ONE OF THE WORST cases of phone harassment I know of involved a young woman whose husband died suddenly and unexpectedly.
Even before the funeral was over, the calls started coming to the woman's home from a man who made cruel and sordid jokes about her loss.
It was obvious that the man had known her husband and hadn't liked him. But the dead man had been in a business that brought him in contact with hundreds of people. Some were competitors. Some were people he had fired or hadn't hired. A few were disgruntled customers. So the police said it would be almost impossible to track down the vicious caller.
The calls went on for several weeks. Not every day. He'd stop long enough so that she thought he'd finally gone away. Then they'd start again. Sometimes in the morning, before she left for work; sometimes late at night, awakening her.
She finally called me and asked if I had any suggestions. I told her to get an unlisted number. She did. And for several weeks, she had peace.
Then it started again. That can be a weakness in an unlisted number. People who have them don't realize how many people outside the phone company have access to the numbers: The place you work, all the companies and individuals you do business with. Somehow, he had found her new number.
Eventually she changed numbers again and attached an answering machine with the simple message: "At the tone, leave a message." That seemed to do the trick. Every so often, she'd hear a caller just hang up. She didn't know if it was the same man. If it was, he obviously took little satisfaction in talking to a piece of recording tape.
In briefly telling her story, it's impossible to describe the emotional pounding she endured. Her fear that he might be capable of something more violent than a phone call; that he might show up at her home some night. She had never held a gun in her life, but she bought a pistol and learned to use it.
Or to describe how the fear turned to hatred. She had always been a gentle person. But she learned to hate this stranger for his cowardly cruelty. She once casually mentioned that she actually hoped he would come to her home, try to break in, do something threatening, so she could pick up her gun and kill him. And I don't doubt that she would have. Nor do I doubt that I would have bought her a bottle of champagne to celebrate the occasion.
Fortunately, he became tired of the sick game. Or moved away. Or, even better, stumbled in front of a fast-moving truck. Whatever the reason was, she hasn't been bothered again.
But I've rehashed her story because of the debate over a new telephone service called Caller ID that's been introduced in several states.
You've probably read or heard about it. For a modest monthly fee, a device is attached to your phone. When your phone rings, the number of the calling telephone appears on the device.
A wonderful invention. Had it been in existence during the many months that young widow was being tormented, I doubt if the creep would have made more than one phone call. She could have simply said: "Your phone number is . . . . So that knowledge means I'm one small step from giving it to the police. And the next step is my signing a complaint, and you will standing in front of a judge. Care to dial again?"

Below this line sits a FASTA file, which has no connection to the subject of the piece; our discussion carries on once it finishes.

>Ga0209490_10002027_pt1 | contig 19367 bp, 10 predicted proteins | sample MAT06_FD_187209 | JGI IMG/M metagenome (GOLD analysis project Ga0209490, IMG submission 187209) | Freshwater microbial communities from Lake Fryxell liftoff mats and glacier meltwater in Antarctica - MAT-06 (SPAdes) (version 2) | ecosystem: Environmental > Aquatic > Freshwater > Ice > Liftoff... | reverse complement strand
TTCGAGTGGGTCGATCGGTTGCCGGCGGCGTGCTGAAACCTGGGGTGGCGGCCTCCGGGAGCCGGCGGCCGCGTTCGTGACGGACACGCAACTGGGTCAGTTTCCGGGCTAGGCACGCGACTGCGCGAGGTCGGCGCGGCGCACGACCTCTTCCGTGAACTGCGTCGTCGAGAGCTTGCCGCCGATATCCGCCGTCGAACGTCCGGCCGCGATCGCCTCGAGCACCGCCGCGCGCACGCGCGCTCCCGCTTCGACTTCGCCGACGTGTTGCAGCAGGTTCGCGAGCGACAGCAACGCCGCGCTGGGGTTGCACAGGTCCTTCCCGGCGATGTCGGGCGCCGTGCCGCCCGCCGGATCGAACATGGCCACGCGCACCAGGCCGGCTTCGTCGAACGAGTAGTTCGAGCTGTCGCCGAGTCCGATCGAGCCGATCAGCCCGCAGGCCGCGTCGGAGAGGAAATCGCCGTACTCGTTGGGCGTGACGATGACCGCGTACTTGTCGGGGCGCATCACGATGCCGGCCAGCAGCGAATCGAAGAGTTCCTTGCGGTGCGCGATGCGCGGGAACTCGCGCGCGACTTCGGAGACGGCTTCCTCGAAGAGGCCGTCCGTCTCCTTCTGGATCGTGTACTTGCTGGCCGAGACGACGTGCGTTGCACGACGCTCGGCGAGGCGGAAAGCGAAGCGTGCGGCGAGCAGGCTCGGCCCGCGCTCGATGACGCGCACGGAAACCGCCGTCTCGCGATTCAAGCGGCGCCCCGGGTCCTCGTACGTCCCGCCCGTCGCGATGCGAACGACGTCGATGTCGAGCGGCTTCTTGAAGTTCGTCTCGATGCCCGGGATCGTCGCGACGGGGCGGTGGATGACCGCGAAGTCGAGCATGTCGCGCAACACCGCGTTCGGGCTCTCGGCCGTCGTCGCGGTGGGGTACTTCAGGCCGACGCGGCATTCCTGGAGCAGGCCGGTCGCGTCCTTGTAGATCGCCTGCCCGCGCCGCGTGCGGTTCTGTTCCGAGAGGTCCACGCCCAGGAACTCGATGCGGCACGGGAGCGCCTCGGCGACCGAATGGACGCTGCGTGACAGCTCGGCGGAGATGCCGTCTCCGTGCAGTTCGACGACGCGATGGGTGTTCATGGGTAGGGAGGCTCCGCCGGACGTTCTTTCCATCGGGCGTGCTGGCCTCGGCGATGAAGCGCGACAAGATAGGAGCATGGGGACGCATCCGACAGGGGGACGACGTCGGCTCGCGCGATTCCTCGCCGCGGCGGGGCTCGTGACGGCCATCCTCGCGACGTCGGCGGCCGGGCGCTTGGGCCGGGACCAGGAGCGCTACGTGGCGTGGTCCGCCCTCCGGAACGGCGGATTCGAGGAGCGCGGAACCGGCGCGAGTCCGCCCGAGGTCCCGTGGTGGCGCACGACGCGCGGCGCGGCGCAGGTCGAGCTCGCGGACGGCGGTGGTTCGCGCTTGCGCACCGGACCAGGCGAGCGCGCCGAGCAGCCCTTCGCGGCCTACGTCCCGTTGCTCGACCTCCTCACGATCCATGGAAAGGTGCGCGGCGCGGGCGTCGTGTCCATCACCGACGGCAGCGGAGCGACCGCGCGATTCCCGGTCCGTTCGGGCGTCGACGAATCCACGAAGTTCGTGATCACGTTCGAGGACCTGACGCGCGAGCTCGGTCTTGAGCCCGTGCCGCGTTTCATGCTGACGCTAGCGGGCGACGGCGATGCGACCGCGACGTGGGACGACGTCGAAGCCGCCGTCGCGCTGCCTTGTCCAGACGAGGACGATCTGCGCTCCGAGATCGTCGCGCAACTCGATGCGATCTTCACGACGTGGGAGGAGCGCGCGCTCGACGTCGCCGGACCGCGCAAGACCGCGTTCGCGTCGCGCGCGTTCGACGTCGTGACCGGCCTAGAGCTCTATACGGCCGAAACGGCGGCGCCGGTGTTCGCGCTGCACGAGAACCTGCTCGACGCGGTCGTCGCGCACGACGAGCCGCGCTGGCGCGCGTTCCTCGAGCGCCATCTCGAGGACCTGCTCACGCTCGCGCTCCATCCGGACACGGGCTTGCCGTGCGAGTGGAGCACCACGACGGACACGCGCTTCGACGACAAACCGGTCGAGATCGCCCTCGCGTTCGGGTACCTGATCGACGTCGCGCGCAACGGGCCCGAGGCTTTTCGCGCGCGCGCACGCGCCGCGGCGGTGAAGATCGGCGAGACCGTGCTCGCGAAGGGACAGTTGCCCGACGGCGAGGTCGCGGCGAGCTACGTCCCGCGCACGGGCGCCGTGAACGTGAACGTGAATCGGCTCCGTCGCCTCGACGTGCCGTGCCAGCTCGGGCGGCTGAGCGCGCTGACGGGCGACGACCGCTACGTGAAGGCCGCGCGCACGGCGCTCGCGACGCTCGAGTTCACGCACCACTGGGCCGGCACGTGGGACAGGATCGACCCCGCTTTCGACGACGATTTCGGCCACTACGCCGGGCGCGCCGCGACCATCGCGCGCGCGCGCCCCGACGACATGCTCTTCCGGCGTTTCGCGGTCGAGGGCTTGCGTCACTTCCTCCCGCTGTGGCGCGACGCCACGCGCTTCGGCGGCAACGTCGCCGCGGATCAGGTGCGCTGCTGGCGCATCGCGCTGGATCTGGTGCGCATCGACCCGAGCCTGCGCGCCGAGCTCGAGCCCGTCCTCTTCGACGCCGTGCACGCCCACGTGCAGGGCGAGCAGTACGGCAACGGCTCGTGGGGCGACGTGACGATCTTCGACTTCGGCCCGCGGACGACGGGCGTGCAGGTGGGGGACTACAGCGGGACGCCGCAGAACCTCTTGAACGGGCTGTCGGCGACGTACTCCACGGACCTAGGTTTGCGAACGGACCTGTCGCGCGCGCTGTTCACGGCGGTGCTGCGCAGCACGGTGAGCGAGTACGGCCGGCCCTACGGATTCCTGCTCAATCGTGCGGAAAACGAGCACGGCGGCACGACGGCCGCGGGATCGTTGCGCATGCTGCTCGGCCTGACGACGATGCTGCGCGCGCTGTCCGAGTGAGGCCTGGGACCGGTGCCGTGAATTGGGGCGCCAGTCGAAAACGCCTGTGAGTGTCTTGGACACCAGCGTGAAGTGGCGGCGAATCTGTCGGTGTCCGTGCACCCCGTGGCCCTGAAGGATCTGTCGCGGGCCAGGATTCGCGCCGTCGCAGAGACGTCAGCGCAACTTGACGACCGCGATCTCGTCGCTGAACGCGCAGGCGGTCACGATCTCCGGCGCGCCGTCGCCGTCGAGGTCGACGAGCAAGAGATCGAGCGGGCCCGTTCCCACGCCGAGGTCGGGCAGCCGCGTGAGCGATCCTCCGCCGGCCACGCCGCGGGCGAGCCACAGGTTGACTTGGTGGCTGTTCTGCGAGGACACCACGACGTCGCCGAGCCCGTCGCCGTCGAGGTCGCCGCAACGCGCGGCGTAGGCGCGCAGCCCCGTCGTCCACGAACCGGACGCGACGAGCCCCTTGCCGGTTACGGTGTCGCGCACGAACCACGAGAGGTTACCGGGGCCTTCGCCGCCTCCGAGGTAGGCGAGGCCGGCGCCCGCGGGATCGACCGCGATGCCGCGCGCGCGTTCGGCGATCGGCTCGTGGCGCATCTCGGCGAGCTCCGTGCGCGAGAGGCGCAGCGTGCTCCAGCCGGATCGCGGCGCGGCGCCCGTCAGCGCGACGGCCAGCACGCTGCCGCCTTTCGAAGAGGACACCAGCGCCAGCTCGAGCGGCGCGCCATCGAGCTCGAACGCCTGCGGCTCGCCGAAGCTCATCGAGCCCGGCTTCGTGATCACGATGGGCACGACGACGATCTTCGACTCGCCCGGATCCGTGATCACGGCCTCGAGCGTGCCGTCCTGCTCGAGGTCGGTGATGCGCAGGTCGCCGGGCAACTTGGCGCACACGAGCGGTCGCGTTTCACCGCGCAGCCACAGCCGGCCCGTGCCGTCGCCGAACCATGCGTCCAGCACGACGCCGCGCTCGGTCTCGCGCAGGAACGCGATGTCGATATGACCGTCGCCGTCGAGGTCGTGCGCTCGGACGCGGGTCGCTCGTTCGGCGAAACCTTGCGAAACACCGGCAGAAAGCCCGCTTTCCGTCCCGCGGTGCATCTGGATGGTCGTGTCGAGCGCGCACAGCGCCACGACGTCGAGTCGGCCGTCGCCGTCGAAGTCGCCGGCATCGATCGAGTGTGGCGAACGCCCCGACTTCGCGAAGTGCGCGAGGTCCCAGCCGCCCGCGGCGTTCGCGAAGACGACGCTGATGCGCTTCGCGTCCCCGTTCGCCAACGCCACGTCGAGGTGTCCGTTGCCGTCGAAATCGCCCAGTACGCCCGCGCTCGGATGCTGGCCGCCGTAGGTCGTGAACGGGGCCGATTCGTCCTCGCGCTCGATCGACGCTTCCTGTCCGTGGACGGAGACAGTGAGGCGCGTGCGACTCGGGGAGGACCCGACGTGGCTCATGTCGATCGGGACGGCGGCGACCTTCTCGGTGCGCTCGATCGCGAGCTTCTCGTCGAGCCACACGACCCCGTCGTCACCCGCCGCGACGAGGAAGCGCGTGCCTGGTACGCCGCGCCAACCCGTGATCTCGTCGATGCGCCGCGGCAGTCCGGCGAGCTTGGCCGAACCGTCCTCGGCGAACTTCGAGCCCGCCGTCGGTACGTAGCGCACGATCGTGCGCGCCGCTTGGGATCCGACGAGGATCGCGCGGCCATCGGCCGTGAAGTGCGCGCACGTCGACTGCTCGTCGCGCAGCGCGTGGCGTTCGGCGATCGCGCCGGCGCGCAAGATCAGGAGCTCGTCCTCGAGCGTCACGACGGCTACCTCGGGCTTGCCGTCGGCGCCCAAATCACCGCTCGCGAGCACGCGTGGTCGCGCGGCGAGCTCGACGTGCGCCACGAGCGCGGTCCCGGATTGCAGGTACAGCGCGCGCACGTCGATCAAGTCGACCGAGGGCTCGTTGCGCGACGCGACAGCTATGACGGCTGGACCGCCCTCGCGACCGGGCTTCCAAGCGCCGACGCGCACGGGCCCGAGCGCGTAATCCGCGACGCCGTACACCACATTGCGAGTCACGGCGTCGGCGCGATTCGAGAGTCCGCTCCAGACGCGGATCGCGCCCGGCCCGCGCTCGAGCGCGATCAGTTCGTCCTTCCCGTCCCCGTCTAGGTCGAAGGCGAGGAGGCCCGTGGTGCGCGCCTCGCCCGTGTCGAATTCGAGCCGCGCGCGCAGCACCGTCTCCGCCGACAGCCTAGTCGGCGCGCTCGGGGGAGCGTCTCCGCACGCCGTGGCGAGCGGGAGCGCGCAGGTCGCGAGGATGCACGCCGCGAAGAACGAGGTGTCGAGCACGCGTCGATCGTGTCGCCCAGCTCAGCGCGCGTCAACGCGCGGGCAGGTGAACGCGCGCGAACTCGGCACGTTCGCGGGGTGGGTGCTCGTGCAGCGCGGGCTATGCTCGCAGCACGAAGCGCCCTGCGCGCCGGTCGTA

It's impossible to estimate how many people, especially women, have been abused by panters, heavy breathers, dirty talkers, threat-makers and other verbal degenerates. The phone companies say it regularly runs into the thousands. And those are just the victims who report the calls. There are probably as many or more who simply hang up and tell no one.
But in the few states that have introduced the ID service, the creep-calls have dwindled. Even women who don't have the service are being bothered less because the callers can't be sure; they might have it.
You might think that this technology would be widely applauded. But, no, there are politicians and others who, in some strange twist of logic, say that Caller ID is an invasion of privacy.
Whose privacy? The callers' privacy. That's right. They say that when someone phones your home, that person has a right to be just a voice on a phone line, and you have no right to know who has phoned you or where they are phoning from.
Or, as has been pointed out dozens of times, it's like someone knocking on your front door, your asking "Who's there?" and the person on your porch saying, "None of your business."
So these politicians and groups want the phone company to provide something known as Call Blocking. That means you get your phone hooked up so your number doesn't appear on the Caller ID of the person you're phoning.
Rather than name it Call Blocking, it might be more aptly dubbed "Pervert's Pal."
Yes, there are genuine needs for a blocking service: abused women's shelters, substance-abuse hospitals and other places where people have good reason not to want their whereabouts known.
But those are isolated needs, and they can be taken care of while providing the Caller ID for the thousands for whom a phone is an instrument of psychological torture.
So for the politicians who are so concerned about the right to privacy of the caller, I have to wonder: Are any of you calling home from the office because you have to work late, when you aren't really in the office working late? Just a dirty thought.